Featured Research

from universities, journals, and other organizations

Spheres can form squares

Date:
May 23, 2013
Source:
Wageningen University and Research Centre
Summary:
Everybody who has tried to stack oranges in a box knows that a regular packing of spheres in a flat layer naturally leads to a hexagonal pattern, where each sphere is surrounded by six neighbours in a honeycomb-like fashion. Researchers now report an exception to this rule: when small, micrometer-sized particles are placed on a curved oil-water surface, they arrange in a square pattern, as on a chessboard.

Particle organization on oil-water interface of a droplet. The particles are labeled with a fluorescent marker to make them visible.

Everybody who has tried to stack oranges in a box knows that a regular packing of spheres in a flat layer naturally leads to a hexagonal pattern, where each sphere is surrounded by six neighbours in a honeycomb-like fashion. In an article just published on-line in PNAS, researchers from Wageningen University report an exception to this rule: when small, micrometer-sized particles are placed on a curved oil-water surface, they arrange in a square pattern, as on a chessboard.

Since a number of decades, scientists are looking for strategies to create ordered crystal structures of regularly arranged small particles. Such crystals are interesting, because they can be used to control, modulate, or steer visible light in applications like lasers or other optical devices. While creating hexagonal patterns is relatively easy -- this is the natural way in which the particles tend to order -- anything different from that is much more difficult.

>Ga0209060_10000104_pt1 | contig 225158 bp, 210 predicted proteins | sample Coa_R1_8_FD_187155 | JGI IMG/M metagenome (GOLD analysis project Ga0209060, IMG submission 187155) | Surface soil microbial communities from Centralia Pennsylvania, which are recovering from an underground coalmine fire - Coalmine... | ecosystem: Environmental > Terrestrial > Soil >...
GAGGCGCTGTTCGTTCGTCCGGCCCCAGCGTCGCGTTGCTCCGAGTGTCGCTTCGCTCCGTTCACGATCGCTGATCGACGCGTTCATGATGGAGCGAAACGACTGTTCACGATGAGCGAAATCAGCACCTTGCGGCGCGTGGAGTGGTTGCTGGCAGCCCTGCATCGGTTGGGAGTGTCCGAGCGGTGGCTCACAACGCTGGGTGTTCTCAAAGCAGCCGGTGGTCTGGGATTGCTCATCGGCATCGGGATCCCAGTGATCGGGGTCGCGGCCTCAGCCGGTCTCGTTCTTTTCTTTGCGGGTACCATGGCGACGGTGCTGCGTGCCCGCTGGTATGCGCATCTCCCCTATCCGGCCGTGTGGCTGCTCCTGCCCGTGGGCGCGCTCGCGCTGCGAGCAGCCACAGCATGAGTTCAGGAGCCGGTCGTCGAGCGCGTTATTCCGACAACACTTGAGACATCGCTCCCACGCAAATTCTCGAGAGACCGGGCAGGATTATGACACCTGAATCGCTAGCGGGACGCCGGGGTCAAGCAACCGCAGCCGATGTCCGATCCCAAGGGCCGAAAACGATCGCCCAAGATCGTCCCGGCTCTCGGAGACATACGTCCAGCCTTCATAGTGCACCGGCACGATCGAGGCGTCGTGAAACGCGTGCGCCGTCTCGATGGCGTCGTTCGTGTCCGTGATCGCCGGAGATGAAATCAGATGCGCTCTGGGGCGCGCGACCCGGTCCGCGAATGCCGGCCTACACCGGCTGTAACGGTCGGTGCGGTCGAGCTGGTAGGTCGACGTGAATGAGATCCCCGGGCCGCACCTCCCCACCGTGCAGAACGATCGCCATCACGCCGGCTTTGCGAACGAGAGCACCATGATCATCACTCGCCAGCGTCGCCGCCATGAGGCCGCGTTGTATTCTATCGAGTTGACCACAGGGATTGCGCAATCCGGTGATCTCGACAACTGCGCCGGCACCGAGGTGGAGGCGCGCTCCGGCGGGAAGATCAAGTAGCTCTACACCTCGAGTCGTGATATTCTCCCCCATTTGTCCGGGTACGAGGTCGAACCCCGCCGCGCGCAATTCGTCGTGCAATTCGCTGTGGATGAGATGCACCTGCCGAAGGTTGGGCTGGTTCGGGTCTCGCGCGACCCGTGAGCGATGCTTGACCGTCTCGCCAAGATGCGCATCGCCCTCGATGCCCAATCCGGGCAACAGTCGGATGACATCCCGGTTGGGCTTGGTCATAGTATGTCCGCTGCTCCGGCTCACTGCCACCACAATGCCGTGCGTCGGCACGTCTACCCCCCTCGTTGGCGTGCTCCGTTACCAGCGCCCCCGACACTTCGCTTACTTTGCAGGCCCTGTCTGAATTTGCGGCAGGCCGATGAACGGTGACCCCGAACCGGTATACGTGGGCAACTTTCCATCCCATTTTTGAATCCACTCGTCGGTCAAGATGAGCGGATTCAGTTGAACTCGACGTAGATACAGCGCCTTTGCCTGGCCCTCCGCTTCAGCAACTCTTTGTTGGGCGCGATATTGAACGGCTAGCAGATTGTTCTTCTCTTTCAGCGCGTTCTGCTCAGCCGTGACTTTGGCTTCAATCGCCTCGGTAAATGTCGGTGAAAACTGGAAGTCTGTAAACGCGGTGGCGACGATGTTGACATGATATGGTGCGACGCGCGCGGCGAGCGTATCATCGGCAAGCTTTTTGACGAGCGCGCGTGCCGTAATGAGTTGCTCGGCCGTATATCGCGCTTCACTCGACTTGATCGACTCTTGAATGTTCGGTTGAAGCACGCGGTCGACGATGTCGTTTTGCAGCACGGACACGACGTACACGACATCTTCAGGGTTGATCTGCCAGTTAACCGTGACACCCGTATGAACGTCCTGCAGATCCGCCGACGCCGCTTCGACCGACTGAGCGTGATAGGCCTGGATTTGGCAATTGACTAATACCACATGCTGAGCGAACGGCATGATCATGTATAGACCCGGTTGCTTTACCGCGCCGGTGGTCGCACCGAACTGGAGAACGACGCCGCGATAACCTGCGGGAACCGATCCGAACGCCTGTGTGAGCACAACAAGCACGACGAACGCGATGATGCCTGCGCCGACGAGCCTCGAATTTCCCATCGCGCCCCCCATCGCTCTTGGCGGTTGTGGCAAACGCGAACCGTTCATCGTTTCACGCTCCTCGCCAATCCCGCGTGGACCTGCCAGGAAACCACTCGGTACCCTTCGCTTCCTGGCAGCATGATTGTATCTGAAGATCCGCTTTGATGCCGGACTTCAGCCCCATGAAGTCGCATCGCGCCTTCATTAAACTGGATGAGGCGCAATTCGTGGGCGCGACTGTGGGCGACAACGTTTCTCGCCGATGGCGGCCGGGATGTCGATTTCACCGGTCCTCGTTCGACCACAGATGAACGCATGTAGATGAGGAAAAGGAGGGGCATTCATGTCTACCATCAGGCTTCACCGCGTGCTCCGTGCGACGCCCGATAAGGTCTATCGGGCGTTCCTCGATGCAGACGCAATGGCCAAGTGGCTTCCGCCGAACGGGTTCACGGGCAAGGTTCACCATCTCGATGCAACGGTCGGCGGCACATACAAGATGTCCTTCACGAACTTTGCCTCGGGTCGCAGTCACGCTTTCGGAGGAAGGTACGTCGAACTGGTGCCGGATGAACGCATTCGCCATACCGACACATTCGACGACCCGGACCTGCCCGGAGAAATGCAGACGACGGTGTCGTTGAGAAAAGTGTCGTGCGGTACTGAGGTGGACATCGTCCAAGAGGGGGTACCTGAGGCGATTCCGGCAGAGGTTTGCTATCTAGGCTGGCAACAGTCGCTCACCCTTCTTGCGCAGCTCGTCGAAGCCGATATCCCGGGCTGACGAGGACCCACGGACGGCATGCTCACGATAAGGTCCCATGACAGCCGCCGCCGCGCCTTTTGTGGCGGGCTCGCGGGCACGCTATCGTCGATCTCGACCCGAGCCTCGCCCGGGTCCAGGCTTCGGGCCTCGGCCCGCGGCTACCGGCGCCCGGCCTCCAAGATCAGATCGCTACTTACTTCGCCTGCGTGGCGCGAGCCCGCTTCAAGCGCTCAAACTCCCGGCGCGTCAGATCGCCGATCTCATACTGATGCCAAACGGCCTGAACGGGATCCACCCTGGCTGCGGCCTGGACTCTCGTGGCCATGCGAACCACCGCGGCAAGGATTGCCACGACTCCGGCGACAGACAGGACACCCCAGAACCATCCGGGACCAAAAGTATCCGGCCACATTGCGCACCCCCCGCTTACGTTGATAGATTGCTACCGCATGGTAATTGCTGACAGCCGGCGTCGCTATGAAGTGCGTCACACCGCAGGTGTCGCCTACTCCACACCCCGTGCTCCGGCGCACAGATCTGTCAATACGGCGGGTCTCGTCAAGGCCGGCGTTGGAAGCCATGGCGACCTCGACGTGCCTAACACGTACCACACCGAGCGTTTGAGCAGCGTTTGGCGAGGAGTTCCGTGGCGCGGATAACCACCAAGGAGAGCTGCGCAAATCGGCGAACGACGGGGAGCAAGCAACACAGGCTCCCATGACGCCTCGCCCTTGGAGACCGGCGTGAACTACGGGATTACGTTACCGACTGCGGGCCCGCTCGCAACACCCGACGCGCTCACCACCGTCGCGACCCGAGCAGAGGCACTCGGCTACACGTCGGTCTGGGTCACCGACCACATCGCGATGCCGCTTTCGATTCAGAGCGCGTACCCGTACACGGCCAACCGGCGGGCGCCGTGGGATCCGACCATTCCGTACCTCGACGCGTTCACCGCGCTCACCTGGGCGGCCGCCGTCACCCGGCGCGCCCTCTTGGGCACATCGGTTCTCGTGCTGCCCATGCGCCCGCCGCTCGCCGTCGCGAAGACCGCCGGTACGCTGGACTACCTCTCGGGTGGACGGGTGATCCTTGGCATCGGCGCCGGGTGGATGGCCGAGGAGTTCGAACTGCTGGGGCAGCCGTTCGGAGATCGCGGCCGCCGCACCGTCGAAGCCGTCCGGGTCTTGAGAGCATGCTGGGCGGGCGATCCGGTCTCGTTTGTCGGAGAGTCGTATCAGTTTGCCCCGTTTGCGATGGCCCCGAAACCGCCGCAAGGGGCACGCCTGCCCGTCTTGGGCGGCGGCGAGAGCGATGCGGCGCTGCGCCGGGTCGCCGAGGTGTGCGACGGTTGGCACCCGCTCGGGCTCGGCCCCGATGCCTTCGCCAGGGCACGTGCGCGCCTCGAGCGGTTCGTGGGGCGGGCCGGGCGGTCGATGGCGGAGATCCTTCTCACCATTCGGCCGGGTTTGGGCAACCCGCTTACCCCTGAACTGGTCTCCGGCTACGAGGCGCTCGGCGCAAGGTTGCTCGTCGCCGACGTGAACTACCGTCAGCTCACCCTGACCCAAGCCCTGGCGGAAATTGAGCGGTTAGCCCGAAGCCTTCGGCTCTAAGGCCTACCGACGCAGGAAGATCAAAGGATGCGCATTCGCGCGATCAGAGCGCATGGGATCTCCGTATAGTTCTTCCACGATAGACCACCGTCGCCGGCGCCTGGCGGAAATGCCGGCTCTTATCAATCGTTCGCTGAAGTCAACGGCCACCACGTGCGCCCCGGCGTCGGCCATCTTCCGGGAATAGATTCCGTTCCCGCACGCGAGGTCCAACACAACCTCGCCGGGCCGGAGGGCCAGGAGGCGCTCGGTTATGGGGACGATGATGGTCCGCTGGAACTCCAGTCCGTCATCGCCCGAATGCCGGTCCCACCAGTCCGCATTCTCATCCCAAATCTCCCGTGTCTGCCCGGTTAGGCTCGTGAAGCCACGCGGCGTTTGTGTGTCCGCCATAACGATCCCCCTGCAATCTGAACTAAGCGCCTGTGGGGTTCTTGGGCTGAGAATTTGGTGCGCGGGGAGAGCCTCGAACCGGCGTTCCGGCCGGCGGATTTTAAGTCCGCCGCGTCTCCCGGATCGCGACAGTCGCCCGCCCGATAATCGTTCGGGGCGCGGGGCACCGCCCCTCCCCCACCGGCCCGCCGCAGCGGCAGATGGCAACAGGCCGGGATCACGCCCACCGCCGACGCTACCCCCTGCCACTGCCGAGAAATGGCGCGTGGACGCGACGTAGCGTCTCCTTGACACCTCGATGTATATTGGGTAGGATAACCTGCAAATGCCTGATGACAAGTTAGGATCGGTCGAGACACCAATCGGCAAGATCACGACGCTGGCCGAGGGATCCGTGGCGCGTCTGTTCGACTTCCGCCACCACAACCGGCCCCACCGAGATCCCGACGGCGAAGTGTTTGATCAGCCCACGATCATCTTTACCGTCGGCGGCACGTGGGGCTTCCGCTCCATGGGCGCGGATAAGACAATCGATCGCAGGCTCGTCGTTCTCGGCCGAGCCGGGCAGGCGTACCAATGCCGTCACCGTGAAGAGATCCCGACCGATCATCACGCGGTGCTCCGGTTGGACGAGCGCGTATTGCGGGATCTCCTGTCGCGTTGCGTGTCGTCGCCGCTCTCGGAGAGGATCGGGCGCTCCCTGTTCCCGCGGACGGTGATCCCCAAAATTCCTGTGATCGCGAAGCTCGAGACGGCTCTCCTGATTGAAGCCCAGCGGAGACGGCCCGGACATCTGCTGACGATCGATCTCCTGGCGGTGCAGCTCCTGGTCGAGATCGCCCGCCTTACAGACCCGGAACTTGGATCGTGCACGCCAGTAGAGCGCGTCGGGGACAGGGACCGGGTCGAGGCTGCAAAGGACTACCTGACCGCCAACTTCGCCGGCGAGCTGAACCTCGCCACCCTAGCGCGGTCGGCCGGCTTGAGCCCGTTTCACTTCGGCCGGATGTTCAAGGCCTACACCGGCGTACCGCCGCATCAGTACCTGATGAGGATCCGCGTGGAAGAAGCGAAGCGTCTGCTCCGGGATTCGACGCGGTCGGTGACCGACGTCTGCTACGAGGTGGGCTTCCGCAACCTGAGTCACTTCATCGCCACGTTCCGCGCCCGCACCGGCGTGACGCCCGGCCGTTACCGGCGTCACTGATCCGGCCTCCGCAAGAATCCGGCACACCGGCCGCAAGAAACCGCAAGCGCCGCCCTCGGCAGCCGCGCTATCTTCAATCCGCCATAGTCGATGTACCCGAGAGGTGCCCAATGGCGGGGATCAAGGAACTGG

The team from the Laboratory of Physical Chemistry and Colloid Science at Wageningen University, part of Wageningen UR, has now found a way to create square particle arrays. To do this, they make use of the surface tension of the underlying oil-water surface, that is the tendency of the surface to minimize its area. When a particle sticks to the liquid surface it deforms the surface somewhat, and thereby increases the total area. The surface tension acts to minimize these deformations, which can be done by clustering all the particles together.

This effect is also responsible for the clumping of breakfast cereals in a bowl of milk or of bubbles at the surface of a soft drink. The researchers have found that this effective attraction between particles resulting from the surface tension depends on how the liquid surface is curved. A slight curving of the surface already makes the interaction between particles highly dependent on their relative orientation, with attraction in two perpendicular directions and repulsion in the other directions. This is what causes the particles to arrange spontaneously in square patterns.

The researchers believe that their findings will lead to new bottom-up strategies for the design of structured materials, to be used in high-tech optical applications.

The research has been supported financially by the Netherlands Organisation for Scientific Research, NWO.


Story Source:

The above story is based on materials provided by Wageningen University and Research Centre. Note: Materials may be edited for content and length.


Journal Reference: